Lynching Beyond Dixie

American Mob Violence Outside the South

Author: Michael James Pfeifer

Publisher: University of Illinois Press

ISBN: 0252037464

Category: History

Page: 325

View: 7079

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In recent decades, scholars have explored much of the history of mob violence in the American South, especially in the years after Reconstruction. However, the lynching violence that occurred in American regions outside the South, where hundreds of persons, including Hispanics, whites, African Americans, Native Americans, and Asian Americans died at the hands of lynch mobs, has received less attention. This collection of essays by prominent and rising scholars fills this gap by illuminating the factors that distinguished lynching in the West, the Midwest, and the Mid-Atlantic. The volume adds to a more comprehensive history of American lynching and will be of interest to all readers interested in the history of violence across the varied regions of the United States. Contributors are Jack S. Blocker Jr., Brent M. S. Campney, William D. Carrigan, Sundiata Keita Cha-Jua, Dennis B. Downey, Larry R. Gerlach, Kimberley Mangun, Helen McLure, Michael J. Pfeifer, Christopher Waldrep, Clive Webb, and Dena Lynn Winslow.

The Infamous Harry Hayward

A True Account of Murder and Mesmerism in Gilded Age Minneapolis

Author: Shawn Francis Peters

Publisher: U of Minnesota Press

ISBN: 1452957118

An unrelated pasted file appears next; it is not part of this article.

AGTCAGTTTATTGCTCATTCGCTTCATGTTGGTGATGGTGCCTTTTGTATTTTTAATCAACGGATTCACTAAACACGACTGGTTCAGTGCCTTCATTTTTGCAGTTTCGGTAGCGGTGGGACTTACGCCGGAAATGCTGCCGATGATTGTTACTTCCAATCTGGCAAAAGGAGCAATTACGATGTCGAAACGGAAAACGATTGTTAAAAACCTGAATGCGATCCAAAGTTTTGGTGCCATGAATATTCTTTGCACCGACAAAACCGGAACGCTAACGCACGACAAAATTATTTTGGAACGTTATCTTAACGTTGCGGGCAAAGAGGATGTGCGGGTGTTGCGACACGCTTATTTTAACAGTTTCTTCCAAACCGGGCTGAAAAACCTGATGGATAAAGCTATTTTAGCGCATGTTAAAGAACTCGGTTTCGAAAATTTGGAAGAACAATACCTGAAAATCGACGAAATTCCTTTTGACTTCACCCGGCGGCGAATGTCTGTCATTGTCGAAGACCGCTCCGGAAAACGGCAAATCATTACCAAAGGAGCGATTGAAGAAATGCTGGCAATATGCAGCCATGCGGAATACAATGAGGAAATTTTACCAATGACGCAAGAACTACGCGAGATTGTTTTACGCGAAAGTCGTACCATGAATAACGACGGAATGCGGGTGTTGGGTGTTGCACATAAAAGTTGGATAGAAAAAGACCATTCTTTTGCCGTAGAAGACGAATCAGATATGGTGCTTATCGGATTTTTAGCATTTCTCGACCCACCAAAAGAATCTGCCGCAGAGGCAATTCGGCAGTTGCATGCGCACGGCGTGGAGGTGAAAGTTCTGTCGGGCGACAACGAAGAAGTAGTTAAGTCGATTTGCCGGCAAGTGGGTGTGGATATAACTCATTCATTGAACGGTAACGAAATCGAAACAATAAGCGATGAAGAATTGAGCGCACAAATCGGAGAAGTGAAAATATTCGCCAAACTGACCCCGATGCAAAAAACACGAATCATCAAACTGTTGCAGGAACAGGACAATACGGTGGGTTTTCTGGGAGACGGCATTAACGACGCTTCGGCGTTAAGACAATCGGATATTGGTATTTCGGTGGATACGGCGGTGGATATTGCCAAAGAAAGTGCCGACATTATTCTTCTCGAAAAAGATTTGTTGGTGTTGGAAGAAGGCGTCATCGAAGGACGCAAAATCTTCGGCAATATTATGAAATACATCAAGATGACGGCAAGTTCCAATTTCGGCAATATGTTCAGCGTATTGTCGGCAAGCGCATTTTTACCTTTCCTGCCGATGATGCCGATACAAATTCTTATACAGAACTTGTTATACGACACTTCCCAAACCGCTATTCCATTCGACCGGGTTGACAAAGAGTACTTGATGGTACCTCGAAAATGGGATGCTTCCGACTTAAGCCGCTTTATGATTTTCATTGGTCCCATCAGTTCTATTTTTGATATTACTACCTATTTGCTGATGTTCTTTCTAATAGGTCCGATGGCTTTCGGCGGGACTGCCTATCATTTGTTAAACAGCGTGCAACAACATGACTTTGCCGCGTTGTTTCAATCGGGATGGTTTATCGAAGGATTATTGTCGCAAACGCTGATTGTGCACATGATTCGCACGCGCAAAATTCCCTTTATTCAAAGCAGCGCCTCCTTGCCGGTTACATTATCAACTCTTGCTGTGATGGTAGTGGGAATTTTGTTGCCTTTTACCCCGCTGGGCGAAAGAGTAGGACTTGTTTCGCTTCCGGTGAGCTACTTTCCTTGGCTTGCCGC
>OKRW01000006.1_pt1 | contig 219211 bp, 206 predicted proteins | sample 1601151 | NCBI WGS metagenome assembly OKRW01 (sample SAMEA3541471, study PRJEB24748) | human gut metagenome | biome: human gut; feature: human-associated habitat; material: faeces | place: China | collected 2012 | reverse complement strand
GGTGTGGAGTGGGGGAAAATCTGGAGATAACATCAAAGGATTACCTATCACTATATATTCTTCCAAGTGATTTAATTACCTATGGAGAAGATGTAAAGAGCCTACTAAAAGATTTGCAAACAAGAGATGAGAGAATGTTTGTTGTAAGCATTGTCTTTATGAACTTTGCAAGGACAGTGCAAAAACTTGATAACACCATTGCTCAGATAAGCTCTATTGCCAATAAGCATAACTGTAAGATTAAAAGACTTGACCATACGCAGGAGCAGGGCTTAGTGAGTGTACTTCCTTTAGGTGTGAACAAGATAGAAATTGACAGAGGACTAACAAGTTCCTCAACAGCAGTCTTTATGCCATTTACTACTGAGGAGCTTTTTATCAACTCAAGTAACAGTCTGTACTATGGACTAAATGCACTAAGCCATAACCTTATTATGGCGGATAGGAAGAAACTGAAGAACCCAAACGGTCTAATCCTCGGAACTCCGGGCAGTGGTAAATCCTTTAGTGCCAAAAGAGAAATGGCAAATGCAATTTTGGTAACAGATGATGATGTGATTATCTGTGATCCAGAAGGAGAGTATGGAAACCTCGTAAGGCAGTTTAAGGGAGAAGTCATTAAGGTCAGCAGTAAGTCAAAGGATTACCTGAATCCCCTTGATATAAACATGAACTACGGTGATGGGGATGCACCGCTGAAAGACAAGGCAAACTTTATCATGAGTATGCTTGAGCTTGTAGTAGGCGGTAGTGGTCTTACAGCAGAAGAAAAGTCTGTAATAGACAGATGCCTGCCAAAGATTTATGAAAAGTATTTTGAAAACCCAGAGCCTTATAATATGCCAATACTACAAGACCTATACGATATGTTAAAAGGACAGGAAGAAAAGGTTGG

Category: True Crime

Page: 280

View: 819

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A fascinating tale of seduction, murder, fraud, coercion—and the trial of the “Minneapolis Monster” On a winter night in 1894, a young woman’s body was found in the middle of a road near Lake Calhoun on the outskirts of Minneapolis. She had been shot through the head. The murder of Kittie Ging, a twenty-nine-year-old dressmaker, was the final act in a melodrama of seduction and betrayal, petty crimes and monstrous deeds that would obsess reporters and their readers across the nation when the man who likely arranged her killing came to trial the following spring. Shawn Francis Peters unravels that sordid, spellbinding story in his account of the trial of Harry Hayward, a serial seducer and schemer whom some deemed a “Svengali,” others a “Machiavelli,” and others a “lunatic” and “man without a soul.” Dubbed “one of the greatest criminals the world has ever seen” by the famed detective William Pinkerton, Harry Hayward was an inveterate and cunning plotter of crimes large and small, dabbling in arson, insurance fraud, counterfeiting, and illegal gambling. His life story, told in full for the first time here, takes us into shadowy corners of the nineteenth century, including mesmerism, psychopathy, spiritualism, yellow journalism, and capital punishment. From the horrible fate of an independent young businesswoman who challenged Victorian mores to the shocking confession of Hayward on the eve of his execution (which, if true, would have made him a serial killer), The Infamous Harry Hayward unfolds a transfixing tale of one of the most notorious criminals in America during the Gilded Age.

Deadliest Enemies

Law and the Making of Race Relations on and off Rosebud Reservation

Author: Thomas Biolsi

Publisher: Univ of California Press

ISBN: 9780520923775

Category: Social Science

Page: 253

View: 4782